Interactivity on the web is more than a decade old, but the term Web 2.0 has only been widely known for a couple of years old. I’m sheepish to admit that I only became aware of this term in the last few months as I have explored technology options for my own classroom teaching.
My current understanding of Web 2.0 applications: They are characterized by interactivity, collaboration, and information sharing; they are webpages that are not simply static but involve the ability to share content and to social network. The main characteristic of a Web 2.0 application is the emphasis on human collaboration. It’s not so much the particular applications but the actual behaviour of the people using the Internet.
Examples of Web 2.0 characteristics that could be used on a website to engage a user and encourage social interaction and human collaboration:
- BLOGS with a subscription and invitation to comment on the articles
- WIKIS that invite users to collaborate by adding content about a particular subject
- RSS FEEDS (Really Simple Syndication) that encourage users to subscribe to future writings (like a newspaper or magazine subscription)
- PODCASTS that can be downloaded and listened to on a portable device are another entity that could also be a subscription feed
- SOCIAL BOOKMARKING to share content with others who may be interested
- INTERACTIVE TOOLS: online email, calendar, reader, documents, maps, etc. (i.e. Google tools)
- SOCIAL MEDIA AND NETWORKING SITES like Facebook, Twitter, Digg, Delicious, MySpace, Ning, etc.
- Social Media is the user-created video, audio, text or multimedia that are published and shared
- Social Networking is the interaction in the social environment
- PHOTO MANAGEMENT AND SHARING applications, i.e. Flicker or Photobucket
- FORUMS – online community discussion groups—which are focused on a particular topic or theme; others may comment on or answer by posting
The internet applications described above, however, are only one factor in the equation! The application is only a Web 2.0 application when people without specialized technical knowledge to create online content –websites, audio and video files—share their textual, audio and visual information. It is the interactivity and the further encouragement of social interaction and human collaboration that makes the application Web 2.0.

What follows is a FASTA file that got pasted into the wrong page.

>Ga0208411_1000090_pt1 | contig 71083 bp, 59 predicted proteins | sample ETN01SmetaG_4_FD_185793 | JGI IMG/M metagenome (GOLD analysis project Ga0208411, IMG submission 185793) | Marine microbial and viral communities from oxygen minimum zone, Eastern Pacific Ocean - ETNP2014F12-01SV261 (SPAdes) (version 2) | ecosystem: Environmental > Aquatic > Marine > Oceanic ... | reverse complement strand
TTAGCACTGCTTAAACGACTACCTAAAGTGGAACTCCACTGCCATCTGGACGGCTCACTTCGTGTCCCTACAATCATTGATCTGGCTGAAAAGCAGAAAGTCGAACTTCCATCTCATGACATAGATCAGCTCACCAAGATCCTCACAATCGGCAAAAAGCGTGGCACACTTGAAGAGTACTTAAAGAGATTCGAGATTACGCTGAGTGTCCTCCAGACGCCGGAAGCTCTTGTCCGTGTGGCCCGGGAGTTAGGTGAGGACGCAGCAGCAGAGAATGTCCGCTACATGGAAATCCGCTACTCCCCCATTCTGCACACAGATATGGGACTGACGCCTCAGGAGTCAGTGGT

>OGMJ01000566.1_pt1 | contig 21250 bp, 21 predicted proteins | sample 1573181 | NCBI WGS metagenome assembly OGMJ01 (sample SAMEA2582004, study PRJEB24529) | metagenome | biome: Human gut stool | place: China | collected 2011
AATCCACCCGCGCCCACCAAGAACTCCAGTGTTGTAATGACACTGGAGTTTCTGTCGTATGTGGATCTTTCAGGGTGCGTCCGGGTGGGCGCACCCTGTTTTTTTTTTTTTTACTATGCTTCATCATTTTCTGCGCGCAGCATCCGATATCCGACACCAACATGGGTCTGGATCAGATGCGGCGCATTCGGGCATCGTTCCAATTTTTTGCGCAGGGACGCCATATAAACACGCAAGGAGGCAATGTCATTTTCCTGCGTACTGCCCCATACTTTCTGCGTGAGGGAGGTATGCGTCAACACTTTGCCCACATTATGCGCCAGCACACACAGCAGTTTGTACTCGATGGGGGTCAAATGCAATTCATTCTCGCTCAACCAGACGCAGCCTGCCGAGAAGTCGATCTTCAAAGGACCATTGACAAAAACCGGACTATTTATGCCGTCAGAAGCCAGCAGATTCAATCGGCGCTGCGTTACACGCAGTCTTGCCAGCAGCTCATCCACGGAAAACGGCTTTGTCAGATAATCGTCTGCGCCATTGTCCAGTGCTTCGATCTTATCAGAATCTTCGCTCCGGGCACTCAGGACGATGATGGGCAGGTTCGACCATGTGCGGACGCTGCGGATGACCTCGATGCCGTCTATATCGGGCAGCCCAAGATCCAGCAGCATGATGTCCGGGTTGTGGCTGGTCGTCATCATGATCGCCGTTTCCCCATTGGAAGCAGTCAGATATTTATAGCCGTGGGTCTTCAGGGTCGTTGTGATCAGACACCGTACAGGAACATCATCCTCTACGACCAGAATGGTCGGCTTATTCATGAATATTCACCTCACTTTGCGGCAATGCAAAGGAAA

How should these tools be utilized in the English literature and language classroom?
There is certainly great opportunity to structure class learning around some of these tools. Have the students blog about the current class topic or build a blogging structure into the class to encourage collaboration and interaction within your class. Students could research a topic and create an audio podcast. A course could be structured around building a wiki or a website where every student has their own page to develop during the course. The Digital Swarm products provide fully optimized professionally designed websites.
If your school or school board (district) has an open policy on the use of social media, you could subscribe to a social networking site like Ning for the sharing of information, student collaboration, and the posting of relevant content.
I have personally used a discussion board assignment to have students post about a particular topic of discussion and to comment on at least two other postings each week. It was quite successful! The teacher structured discussion board is much like a forum, but the teacher provides some structure and direction.
There are a plethora of options that collectively could never be used all in one course. Choose one to three Web 2.0 tools to incorporate into your classroom learning environment and reinforce the effective use of these tools.